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February 2000

New Year's Resolutions

By Scott Hirsh

(I have no financial interest in any products mentioned in this column except OpenView, which my company resells.)

It’s a new year, new century, new millennium! Forget those old standby resolutions like losing weight, learning a new skill or organizing the sock drawer. This year, how about cleaning up your act in the datacenter? Here are a few I’m going to shoot for:

Get Organized

The start of a new year — even this one! — is a great time to address areas that go neglected in the turmoil of daily operations activity.

Archive infrequently accessed files: If a file hasn’t been accessed in years, it belongs on tape or “near-line” media. When you leave old files around you bloat your backup and leave less room on your system for space that can be used productively.

Clean out inactive users: You can take steps to make identification of inactive users easier: e.g., home users to their own group. However you do it, for security as well as management purposes, a periodic removal of inactive users makes sense.

Develop a design for file organization: Rather than have a free-for-all on your system, IT should agree on account/ group/user/structure. Everyone benefits from the ability to find files in a timely manner. And if it’s done right, appropriate security can be implemented. Also, when everyone buys into the design, it will be easier to locate misplaced files.

Develop a routine maintenance schedule: It is unprofessional, not to mention rude, to interrupt users on little or no notice. Save yourself some grief by settling on a schedule for routine maintenance (patches, hardware and software upgrades, etc.), then share this schedule with all your users.

Keep all critical system materials in a designated area: How low tech can you get? And yet, I have been at countless shops where a simple question like “where is the patch tape” brings on a look of either terror or bewilderment. Identify a known, secure location and make it a habit to keep all critical materials there. And while you’re at it, weed out any obviously worthless materials — e.g., old patch, product tapes — that might get grabbed instead of the current ones.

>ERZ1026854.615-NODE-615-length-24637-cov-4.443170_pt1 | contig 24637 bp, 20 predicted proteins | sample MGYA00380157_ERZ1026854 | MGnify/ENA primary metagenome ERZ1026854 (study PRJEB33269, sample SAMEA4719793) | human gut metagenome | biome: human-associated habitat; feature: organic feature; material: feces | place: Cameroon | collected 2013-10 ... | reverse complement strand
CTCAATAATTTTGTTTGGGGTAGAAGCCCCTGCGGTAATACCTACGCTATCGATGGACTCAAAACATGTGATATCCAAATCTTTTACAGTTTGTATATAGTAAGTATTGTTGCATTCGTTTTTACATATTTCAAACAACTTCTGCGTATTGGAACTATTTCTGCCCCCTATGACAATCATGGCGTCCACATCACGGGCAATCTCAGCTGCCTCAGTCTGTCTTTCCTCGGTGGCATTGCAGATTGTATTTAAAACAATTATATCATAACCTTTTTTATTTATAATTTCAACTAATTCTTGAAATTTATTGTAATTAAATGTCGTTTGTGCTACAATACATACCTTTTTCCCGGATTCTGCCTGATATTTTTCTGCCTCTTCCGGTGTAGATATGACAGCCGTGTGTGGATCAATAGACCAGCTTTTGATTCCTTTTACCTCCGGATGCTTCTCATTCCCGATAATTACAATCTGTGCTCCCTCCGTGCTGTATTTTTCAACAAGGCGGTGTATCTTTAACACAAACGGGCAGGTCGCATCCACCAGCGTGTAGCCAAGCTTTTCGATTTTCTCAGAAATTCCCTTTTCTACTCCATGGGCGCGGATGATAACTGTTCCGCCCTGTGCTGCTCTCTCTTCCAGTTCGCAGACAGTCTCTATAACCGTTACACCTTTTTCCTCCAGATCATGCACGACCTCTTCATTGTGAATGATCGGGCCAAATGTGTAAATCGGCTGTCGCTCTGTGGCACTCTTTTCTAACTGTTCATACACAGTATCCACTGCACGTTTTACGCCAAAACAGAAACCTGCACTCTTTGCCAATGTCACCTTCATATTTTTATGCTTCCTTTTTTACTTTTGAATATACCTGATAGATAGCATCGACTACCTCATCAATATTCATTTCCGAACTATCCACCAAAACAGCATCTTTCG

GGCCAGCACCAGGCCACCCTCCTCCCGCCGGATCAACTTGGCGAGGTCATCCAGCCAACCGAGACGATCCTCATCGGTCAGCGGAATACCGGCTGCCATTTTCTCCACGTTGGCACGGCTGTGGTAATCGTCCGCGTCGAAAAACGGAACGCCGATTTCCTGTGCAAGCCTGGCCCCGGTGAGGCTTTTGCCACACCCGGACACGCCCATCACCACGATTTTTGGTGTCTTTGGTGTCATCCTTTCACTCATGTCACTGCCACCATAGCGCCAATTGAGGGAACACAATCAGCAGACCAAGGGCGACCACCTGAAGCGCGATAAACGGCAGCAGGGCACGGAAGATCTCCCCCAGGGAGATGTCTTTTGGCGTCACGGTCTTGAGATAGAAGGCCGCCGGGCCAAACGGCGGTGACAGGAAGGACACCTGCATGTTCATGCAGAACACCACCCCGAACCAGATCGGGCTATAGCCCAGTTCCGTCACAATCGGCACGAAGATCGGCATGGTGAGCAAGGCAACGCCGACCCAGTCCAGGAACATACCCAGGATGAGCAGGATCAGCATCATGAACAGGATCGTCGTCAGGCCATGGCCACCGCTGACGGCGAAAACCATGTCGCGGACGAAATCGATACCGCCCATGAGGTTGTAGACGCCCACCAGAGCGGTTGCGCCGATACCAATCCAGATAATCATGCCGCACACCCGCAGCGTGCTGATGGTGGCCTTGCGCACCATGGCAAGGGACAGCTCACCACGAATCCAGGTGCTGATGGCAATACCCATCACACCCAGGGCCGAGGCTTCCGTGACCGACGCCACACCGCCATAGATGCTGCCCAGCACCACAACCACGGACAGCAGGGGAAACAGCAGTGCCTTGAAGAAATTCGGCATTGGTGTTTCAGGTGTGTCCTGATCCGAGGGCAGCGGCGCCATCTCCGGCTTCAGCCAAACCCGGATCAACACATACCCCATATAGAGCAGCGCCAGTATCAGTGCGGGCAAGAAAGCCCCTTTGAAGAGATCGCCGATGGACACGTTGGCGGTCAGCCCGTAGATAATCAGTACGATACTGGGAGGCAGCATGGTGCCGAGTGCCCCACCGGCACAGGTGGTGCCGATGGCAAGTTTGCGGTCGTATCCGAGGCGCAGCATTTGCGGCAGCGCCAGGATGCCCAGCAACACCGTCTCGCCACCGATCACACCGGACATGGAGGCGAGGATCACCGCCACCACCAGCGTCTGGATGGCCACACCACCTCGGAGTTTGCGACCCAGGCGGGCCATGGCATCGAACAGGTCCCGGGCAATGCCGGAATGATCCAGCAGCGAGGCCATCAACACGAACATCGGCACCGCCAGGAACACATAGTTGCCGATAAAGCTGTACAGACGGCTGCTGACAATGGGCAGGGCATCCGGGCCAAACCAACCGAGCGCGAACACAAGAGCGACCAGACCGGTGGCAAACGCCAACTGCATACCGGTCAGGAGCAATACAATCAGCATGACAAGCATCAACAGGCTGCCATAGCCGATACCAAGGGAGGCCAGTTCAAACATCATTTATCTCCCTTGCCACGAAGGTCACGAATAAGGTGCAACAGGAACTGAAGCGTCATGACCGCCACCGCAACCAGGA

Clean up your computer room: The Y2K scare caused many of us to make major overhauls at both the system and data center levels. Others got there from data center consolidations. If you haven’t made your move yet, perhaps it’s time to do something about that rat’s nest under the raised floor. And all the junk piled up, gathering dust, around the console. You know what I’m talking about.

Get Automated

As you’ve heard me state in the past, if it can be automated it should be. Use the momentum of a new year to start your automation initiative.

Implement Job Scheduling: There are several good choices in the HP 3000 market, and one of them is right for you. Regardless of the one you choose, once you have a job scheduler you can begin to create jobs that perform routine system management tasks on a scheduled basis.

Implement Enterprise Management: If your company really wants to go all the way, you can’t do much better than OpenView for monitoring the overall health of your network and systems. There is an impressive case study of an HMO that implemented OpenView IT/Operations (IT/O) for their HP 3000s. IT/O monitors all critical system (and network) vital signs and can take automated corrective actions or just notify — you decide. IT/O will also monitor trends, allowing you to be proactive. While this is a must in a really big environment, IT/O and its equivalents have been a tough sell (due to up-front cost) in the smaller shops.